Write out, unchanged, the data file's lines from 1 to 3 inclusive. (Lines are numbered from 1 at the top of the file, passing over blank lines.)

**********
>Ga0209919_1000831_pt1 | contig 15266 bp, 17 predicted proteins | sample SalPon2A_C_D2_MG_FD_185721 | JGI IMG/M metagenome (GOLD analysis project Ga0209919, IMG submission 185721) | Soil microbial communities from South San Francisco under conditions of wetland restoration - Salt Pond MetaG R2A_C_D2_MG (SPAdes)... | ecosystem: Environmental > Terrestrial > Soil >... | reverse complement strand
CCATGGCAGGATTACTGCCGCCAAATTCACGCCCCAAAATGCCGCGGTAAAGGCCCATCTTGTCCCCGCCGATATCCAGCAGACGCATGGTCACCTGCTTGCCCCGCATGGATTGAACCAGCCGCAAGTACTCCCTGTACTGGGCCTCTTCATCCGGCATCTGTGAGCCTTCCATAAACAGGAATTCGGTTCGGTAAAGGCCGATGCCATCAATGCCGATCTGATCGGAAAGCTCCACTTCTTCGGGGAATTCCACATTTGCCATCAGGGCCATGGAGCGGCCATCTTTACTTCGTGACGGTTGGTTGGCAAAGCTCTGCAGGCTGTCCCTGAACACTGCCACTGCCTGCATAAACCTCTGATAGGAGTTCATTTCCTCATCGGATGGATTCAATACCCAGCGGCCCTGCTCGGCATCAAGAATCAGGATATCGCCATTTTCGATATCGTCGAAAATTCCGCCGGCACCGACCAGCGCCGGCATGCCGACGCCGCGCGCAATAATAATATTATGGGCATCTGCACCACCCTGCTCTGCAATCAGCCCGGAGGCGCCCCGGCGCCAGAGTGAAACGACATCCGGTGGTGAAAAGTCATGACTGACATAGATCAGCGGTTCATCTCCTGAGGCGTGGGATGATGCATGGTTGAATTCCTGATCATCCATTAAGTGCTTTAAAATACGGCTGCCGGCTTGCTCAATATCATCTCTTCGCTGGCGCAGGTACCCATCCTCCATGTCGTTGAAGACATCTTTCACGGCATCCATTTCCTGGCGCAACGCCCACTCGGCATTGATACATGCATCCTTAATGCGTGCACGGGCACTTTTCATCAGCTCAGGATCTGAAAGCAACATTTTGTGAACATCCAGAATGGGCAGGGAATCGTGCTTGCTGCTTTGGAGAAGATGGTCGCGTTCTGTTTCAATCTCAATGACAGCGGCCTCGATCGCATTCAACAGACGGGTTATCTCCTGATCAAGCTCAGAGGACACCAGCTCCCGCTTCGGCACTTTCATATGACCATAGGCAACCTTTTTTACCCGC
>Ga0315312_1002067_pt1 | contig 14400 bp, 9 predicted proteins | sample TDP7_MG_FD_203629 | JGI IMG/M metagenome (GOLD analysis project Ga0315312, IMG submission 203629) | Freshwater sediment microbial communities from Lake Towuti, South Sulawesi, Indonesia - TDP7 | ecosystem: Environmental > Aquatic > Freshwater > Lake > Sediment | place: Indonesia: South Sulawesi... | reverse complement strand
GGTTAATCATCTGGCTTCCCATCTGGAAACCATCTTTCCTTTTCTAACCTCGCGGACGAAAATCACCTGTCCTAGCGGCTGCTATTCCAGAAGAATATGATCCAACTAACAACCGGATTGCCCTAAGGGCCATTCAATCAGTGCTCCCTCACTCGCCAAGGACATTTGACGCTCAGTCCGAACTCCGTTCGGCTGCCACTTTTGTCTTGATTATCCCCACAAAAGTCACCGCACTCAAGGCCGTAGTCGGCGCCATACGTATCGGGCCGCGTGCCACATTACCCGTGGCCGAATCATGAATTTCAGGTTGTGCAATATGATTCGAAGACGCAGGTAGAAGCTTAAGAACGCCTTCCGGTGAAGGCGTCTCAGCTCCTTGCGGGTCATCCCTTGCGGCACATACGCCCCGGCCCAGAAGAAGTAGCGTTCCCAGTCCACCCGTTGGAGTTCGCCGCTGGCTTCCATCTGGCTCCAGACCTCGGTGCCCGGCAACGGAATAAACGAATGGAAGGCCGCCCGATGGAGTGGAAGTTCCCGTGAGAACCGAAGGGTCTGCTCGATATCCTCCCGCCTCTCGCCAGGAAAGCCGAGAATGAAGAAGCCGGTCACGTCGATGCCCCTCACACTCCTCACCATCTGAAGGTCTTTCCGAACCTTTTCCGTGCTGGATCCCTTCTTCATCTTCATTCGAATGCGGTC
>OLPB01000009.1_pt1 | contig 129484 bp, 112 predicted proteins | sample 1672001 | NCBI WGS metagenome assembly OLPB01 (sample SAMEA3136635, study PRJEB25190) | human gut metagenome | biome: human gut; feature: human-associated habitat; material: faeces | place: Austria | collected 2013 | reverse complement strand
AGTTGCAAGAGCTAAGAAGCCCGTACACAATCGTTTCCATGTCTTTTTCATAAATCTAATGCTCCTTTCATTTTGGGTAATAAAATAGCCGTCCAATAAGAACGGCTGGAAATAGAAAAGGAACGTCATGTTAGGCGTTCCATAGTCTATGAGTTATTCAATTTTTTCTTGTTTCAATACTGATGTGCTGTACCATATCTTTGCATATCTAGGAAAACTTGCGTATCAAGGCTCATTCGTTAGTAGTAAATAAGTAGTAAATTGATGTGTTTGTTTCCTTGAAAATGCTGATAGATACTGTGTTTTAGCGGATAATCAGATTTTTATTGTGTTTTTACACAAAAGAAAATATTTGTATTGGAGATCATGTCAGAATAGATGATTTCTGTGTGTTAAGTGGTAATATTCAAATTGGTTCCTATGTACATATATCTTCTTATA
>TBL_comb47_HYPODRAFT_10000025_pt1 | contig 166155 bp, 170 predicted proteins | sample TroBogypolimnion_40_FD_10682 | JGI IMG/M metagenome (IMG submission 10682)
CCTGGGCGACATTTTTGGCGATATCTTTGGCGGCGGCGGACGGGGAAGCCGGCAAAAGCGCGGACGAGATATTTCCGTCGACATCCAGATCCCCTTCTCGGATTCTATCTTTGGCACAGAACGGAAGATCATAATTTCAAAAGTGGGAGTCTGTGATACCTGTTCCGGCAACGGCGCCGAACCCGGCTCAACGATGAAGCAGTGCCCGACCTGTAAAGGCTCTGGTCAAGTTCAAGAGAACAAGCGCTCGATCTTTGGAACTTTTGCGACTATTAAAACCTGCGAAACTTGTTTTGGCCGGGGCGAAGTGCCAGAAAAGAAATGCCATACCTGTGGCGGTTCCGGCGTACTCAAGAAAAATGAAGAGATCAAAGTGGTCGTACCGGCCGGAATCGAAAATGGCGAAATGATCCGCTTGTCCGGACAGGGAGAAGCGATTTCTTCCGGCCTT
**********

>Ga0209919_1000831_pt1 | contig 15266 bp, 17 predicted proteins | sample SalPon2A_C_D2_MG_FD_185721 | JGI IMG/M metagenome (GOLD analysis project Ga0209919, IMG submission 185721) | Soil microbial communities from South San Francisco under conditions of wetland restoration - Salt Pond MetaG R2A_C_D2_MG (SPAdes)... | ecosystem: Environmental > Terrestrial > Soil >... | reverse complement strand
CCATGGCAGGATTACTGCCGCCAAATTCACGCCCCAAAATGCCGCGGTAAAGGCCCATCTTGTCCCCGCCGATATCCAGCAGACGCATGGTCACCTGCTTGCCCCGCATGGATTGAACCAGCCGCAAGTACTCCCTGTACTGGGCCTCTTCATCCGGCATCTGTGAGCCTTCCATAAACAGGAATTCGGTTCGGTAAAGGCCGATGCCATCAATGCCGATCTGATCGGAAAGCTCCACTTCTTCGGGGAATTCCACATTTGCCATCAGGGCCATGGAGCGGCCATCTTTACTTCGTGACGGTTGGTTGGCAAAGCTCTGCAGGCTGTCCCTGAACACTGCCACTGCCTGCATAAACCTCTGATAGGAGTTCATTTCCTCATCGGATGGATTCAATACCCAGCGGCCCTGCTCGGCATCAAGAATCAGGATATCGCCATTTTCGATATCGTCGAAAATTCCGCCGGCACCGACCAGCGCCGGCATGCCGACGCCGCGCGCAATAATAATATTATGGGCATCTGCACCACCCTGCTCTGCAATCAGCCCGGAGGCGCCCCGGCGCCAGAGTGAAACGACATCCGGTGGTGAAAAGTCATGACTGACATAGATCAGCGGTTCATCTCCTGAGGCGTGGGATGATGCATGGTTGAATTCCTGATCATCCATTAAGTGCTTTAAAATACGGCTGCCGGCTTGCTCAATATCATCTCTTCGCTGGCGCAGGTACCCATCCTCCATGTCGTTGAAGACATCTTTCACGGCATCCATTTCCTGGCGCAACGCCCACTCGGCATTGATACATGCATCCTTAATGCGTGCACGGGCACTTTTCATCAGCTCAGGATCTGAAAGCAACATTTTGTGAACATCCAGAATGGGCAGGGAATCGTGCTTGCTGCTTTGGAGAAGATGGTCGCGTTCTGTTTCAATCTCAATGACAGCGGCCTCGATCGCATTCAACAGACGGGTTATCTCCTGATCAAGCTCAGAGGACACCAGCTCCCGCTTCGGCACTTTCATATGACCATAGGCAACCTTTTTTACCCGC
>Ga0315312_1002067_pt1 | contig 14400 bp, 9 predicted proteins | sample TDP7_MG_FD_203629 | JGI IMG/M metagenome (GOLD analysis project Ga0315312, IMG submission 203629) | Freshwater sediment microbial communities from Lake Towuti, South Sulawesi, Indonesia - TDP7 | ecosystem: Environmental > Aquatic > Freshwater > Lake > Sediment | place: Indonesia: South Sulawesi... | reverse complement strand